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Families serve too: Military spouse well-being after separation from active-duty service

APA Citation:

Corry, N. H., Joneydi, R., McMaster, H. S., Williams, C. S., Glynn, S., Spera, C., & Stander, V. A. (2022). Families serve too: Military spouse well-being after separation from active-duty service. Anxiety, Stress, & Coping, 35(5), 501-517. https://doi.org/10.1080/10615806.2022.2038788

Abstract Created by REACH:

This study examined differences in military spouses’ well-being based on changes in their Service member’s active-duty status (i.e., remained in vs. transitioned out). 4,087 military spouses completed measures on family functioning (e.g., marriage quality, family satisfaction, work-family conflict) and psychological health (e.g., posttraumatic stress disorder [PTSD] symptoms) at baseline and at a 3-year follow-up. The study also accounted for demographic considerations (e.g., number of children under 5, military rank) and risk factors (e.g., financial stress). Spouses of Service members who transitioned out of active duty generally reported a decline in marital quality and an increase in PTSD symptoms, but a decline in work-family conflict as well. Some differences emerged based on family context and rank.


Mental health
Physical health

Branch of Service:

Marine Corps
Air Force
Multiple branches

Military Affiliation:

Active Duty

Subject Affiliation:

Active duty service member
Guard/Reserve member
Spouse of service member or veteran


Adulthood (18 yrs & older)
Young adulthood (18 - 29 yrs)
Thirties (30 - 39 yrs)
Middle age (40 - 64 yrs)


Longitudinal Study
Quantitative Study
Secondary Analysis


Corry, Nida H., Joneydi, Rayan, McMaster, Hope S., Williams, Christianna S., Glynn, Shirley, Spera, Christopher, Stander, Valerie A.


Background and Objectives Transitioning from military to civilian life can be challenging for families, but most research focuses only on the service member. We applied a life course model to assess spouse well-being following this important transition.Design Prospective, longitudinal survey of service members and their spousesMethods We captured three spouse well-being domains: psychological health, physical health, and family relationships. We identified differences between families who separated from service and those still affiliated (N = 4,087) and assessed baseline factors associated with spouse well-being after the family separated from service (N = 1,199).Results Spouses of service members who had separated from the military (versus those who had not) reported poorer mental health and family relationship quality at baseline and follow-up. After controlling for baseline differences, spouses whose families transitioned experienced a greater increase in PTSD symptoms and a steeper decline in quality of marriage. Spouses of active-duty service members reported greater increases in work–family conflict. Among families who had transitioned, the most consistent predictor of positive outcomes was baseline well-being. Protective factors included having more psychological and social resources and less financial stress.Conclusions Several protective and risk factors identified in the study may inform programming for families transitioning from active duty.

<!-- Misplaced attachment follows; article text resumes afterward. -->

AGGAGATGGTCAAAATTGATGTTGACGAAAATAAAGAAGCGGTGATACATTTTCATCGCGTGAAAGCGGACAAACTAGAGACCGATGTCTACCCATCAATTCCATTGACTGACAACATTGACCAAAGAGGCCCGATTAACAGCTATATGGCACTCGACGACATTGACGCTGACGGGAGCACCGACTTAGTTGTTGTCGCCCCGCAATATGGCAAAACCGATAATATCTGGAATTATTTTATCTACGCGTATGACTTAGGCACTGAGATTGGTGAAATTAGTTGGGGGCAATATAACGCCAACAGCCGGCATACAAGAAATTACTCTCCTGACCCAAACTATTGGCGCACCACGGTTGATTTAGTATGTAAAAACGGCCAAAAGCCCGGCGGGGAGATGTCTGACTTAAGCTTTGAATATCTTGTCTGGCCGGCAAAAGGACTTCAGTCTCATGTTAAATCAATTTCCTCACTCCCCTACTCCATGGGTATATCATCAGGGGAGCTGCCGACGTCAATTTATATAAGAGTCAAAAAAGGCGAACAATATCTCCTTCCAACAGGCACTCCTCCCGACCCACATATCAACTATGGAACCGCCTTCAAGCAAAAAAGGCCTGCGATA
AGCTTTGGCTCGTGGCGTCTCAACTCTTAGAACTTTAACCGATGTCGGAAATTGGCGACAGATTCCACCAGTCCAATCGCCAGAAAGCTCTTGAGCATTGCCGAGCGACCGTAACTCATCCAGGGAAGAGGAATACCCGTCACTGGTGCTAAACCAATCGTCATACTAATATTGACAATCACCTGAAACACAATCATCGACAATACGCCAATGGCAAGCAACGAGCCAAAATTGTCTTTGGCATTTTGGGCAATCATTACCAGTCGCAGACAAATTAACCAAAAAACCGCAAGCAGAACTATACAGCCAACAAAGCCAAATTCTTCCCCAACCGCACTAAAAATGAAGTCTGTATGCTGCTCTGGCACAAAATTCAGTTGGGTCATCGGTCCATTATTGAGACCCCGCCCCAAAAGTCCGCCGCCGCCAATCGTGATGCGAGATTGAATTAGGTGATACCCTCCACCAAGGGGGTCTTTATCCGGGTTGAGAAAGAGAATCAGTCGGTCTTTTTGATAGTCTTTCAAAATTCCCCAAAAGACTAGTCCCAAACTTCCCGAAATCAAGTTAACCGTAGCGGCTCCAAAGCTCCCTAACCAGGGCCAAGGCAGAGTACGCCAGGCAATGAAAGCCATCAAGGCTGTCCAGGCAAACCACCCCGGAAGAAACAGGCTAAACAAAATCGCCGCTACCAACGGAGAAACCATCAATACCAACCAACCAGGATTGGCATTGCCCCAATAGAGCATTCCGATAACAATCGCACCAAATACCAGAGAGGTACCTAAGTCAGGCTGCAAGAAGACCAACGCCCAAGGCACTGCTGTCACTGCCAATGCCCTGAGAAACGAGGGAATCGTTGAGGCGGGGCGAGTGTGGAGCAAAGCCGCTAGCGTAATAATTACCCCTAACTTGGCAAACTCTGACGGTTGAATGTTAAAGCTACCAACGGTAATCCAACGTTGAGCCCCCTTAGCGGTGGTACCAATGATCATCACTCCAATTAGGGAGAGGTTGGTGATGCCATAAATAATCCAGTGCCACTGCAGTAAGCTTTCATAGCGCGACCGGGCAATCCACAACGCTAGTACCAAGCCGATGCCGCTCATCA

Publisher/Sponsoring Organization:

Taylor & Francis

Publication Type:

REACH Publication

Author Affiliation:

NORC, University of Chicago, NHC
Division of Health and Environment, Abt Associates, RJ
Leidos, HMS
Division of Health and Environment, Abt Associates, CSW
Semel Institute for Neuroscience and Human Behavior, SG
Division of Health and Environment, Abt Associates, CS
Naval Health Research Center, VAS


health, military family, transition, military spouses, well-being

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REACH Publication Type:

Research Summary

REACH Newsletter:

  May 2022

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